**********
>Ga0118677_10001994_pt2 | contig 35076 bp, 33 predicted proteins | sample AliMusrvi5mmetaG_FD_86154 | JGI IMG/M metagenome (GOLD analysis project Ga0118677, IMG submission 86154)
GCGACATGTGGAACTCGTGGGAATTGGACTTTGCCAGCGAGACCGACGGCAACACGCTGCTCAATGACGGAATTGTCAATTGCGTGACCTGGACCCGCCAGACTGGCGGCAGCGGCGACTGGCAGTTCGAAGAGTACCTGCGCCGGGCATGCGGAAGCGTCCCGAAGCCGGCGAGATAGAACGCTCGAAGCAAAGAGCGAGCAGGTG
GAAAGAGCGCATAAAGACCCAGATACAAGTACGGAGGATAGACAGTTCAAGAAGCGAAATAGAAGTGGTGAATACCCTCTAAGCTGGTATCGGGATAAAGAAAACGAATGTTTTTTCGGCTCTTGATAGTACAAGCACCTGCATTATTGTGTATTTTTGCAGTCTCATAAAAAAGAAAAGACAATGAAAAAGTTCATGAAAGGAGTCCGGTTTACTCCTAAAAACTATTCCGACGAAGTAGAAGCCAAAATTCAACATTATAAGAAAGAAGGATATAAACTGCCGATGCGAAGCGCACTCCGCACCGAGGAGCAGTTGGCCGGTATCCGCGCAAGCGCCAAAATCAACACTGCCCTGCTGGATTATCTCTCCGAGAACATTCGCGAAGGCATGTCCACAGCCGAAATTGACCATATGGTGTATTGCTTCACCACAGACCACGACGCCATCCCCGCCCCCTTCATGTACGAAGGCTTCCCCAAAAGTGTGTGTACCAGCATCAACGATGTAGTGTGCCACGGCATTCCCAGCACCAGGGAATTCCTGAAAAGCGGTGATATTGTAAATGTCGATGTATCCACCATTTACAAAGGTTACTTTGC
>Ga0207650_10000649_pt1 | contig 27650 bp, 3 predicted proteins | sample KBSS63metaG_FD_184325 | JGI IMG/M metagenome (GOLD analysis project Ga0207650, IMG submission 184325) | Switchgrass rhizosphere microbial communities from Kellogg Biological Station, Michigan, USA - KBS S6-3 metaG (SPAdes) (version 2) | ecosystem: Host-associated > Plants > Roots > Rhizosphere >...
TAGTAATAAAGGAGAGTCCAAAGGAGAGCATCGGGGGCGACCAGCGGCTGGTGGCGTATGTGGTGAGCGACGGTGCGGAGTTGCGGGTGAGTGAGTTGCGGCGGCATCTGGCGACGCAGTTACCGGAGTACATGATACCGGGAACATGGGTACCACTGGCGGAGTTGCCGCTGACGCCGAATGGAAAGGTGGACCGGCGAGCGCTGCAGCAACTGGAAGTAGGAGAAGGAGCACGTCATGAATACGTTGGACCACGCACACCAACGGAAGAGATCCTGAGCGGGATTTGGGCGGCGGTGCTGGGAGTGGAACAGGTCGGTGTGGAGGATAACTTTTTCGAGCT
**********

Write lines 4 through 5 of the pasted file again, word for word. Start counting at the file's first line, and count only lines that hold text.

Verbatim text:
>Ga0207650_10000649_pt1 | contig 27650 bp, 3 predicted proteins | sample KBSS63metaG_FD_184325 | JGI IMG/M metagenome (GOLD analysis project Ga0207650, IMG submission 184325) | Switchgrass rhizosphere microbial communities from Kellogg Biological Station, Michigan, USA - KBS S6-3 metaG (SPAdes) (version 2) | ecosystem: Host-associated > Plants > Roots > Rhizosphere >...
TAGTAATAAAGGAGAGTCCAAAGGAGAGCATCGGGGGCGACCAGCGGCTGGTGGCGTATGTGGTGAGCGACGGTGCGGAGTTGCGGGTGAGTGAGTTGCGGCGGCATCTGGCGACGCAGTTACCGGAGTACATGATACCGGGAACATGGGTACCACTGGCGGAGTTGCCGCTGACGCCGAATGGAAAGGTGGACCGGCGAGCGCTGCAGCAACTGGAAGTAGGAGAAGGAGCACGTCATGAATACGTTGGACCACGCACACCAACGGAAGAGATCCTGAGCGGGATTTGGGCGGCGGTGCTGGGAGTGGAACAGGTCGGTGTGGAGGATAACTTTTTCGAGCT